Report: U.S. court to rule on retrieval of Jewish books lost in Russia
Moscow's communist regime nationalized manuscript collection after last century's two worlds wars.
A U.S. federal has agreed to rule whether the Hasidic Chabad organization can retrieve Jewish manuscripts nationalized by Communist Russia last century, Army Radio reported on Thursday, despite the fact that Moscow has denied Washington's jurisdiction in the case.
Chabad had been pursuing the collection of Jewish manuscripts, lost in the period between last century's two world wars, in a Washington court for the last five years, encountering Russia's refusal, on account of the court's alleged lack of jurisdiction in the matter.
However, the court had agreed to discuss the case with only side present, a recently disclosed warrant has revealed.
The collection, estimated at 12,000 books, was lost when the fifth Lubavitcher Rabbi, Sholom Dovber Schneersohn, was forced to leave the city of Lubavitch during World War I, sending the books to one of his followers in Moscow.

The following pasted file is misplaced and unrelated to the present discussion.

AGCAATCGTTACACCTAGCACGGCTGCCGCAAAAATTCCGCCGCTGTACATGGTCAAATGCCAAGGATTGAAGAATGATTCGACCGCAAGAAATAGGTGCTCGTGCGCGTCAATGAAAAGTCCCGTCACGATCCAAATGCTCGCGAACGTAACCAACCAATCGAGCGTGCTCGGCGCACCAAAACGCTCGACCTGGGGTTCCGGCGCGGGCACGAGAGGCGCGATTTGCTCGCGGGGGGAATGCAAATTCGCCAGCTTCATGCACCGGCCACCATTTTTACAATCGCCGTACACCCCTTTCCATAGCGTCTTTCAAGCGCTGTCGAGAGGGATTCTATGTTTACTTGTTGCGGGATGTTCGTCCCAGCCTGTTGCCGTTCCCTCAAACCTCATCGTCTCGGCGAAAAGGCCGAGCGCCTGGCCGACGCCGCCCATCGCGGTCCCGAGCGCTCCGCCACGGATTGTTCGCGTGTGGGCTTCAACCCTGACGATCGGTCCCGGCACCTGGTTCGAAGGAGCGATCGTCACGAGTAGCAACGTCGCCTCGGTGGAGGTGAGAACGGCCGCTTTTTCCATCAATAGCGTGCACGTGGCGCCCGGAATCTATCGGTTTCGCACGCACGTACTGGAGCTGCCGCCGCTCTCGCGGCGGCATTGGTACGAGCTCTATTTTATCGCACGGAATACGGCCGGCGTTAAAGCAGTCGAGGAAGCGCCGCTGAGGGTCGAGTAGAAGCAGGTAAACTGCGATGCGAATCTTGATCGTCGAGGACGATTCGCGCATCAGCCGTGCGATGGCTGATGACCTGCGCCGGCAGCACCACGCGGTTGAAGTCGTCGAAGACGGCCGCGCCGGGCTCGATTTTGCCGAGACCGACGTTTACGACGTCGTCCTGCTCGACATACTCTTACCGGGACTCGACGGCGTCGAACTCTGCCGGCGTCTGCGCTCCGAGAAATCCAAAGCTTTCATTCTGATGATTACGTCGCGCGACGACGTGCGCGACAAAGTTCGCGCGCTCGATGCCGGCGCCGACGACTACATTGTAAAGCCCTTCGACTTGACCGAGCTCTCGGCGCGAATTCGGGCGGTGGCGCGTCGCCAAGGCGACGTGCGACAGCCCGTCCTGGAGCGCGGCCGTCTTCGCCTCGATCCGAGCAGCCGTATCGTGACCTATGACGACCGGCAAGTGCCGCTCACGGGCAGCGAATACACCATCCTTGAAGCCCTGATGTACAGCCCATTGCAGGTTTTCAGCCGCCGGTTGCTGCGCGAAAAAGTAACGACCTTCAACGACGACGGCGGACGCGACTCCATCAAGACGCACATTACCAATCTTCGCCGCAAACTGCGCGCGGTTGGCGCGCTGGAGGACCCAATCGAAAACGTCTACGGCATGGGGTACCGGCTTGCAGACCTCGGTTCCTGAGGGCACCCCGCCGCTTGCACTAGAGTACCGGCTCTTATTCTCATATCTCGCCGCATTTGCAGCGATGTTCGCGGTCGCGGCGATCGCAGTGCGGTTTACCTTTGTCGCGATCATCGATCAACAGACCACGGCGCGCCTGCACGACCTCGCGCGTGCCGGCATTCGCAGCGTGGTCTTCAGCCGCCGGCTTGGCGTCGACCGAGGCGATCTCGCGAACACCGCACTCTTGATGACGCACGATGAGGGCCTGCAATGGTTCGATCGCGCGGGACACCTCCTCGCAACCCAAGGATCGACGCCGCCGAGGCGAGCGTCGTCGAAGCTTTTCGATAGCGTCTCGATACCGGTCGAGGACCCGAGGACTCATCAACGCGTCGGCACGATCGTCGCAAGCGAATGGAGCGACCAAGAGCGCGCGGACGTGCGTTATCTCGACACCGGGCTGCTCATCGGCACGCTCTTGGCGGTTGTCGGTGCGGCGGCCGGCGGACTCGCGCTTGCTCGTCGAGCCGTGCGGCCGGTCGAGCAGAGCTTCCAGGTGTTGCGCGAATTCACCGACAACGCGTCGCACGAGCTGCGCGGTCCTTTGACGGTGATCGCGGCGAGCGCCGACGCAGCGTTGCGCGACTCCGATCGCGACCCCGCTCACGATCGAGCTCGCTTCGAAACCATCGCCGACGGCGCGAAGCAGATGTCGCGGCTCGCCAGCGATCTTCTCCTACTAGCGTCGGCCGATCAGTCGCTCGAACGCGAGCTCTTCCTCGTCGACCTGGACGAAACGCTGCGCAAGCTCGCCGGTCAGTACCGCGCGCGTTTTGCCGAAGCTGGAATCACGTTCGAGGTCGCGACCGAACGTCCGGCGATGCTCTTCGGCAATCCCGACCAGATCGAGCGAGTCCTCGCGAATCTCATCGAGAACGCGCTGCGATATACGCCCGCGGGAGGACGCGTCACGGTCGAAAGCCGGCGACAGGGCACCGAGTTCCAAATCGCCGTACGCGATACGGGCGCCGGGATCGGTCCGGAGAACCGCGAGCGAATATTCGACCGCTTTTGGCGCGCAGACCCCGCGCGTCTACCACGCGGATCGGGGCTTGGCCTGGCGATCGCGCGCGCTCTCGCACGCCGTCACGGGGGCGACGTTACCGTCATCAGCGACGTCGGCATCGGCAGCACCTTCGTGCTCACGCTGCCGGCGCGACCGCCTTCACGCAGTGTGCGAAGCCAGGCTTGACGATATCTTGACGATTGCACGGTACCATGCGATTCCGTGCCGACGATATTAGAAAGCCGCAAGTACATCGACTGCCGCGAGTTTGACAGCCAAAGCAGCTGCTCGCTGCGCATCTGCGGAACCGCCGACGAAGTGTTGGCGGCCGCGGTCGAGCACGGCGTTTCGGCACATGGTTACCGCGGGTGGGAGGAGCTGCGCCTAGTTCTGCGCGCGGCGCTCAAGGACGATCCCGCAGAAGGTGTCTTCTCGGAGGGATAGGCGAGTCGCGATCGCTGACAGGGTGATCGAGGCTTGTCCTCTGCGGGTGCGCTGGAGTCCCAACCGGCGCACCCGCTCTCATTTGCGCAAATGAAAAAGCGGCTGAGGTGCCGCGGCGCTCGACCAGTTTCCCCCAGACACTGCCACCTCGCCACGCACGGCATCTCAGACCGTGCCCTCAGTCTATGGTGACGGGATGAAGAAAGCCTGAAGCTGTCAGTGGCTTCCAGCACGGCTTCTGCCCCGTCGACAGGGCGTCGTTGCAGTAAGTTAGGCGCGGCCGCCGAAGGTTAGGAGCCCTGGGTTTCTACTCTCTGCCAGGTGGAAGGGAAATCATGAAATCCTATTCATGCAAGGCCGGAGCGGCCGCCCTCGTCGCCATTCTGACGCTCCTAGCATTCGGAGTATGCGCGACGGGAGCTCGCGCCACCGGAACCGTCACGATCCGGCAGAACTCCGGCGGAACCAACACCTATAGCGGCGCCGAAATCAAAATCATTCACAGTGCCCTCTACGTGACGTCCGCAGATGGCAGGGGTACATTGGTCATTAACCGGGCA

After the war, the books were nationalized by the newly communist Russia, and later added to the country's National Library. The library also holds scores of Chabad archive papers, which were kept in Poland during World War II and moved to Russia after the war.
Brooklyn Rabbi Dov Levine, who was named by the fifth Lubavitcher Rabbi as one of the four messengers in charge of retrieving the lost manuscripts, said that Russian officials claimed at first that they weren't able to find the requested material.
Levine said that in 1984 he had provided the Russian archives with the original Lubavitch manuscript catalog, and that two years of searching had yielded no results.
The Chabad rabbi added that a delegation was eventually sent to the Russian archives, which succeeded in locating the collection, at which time negotiations for its retrieval began.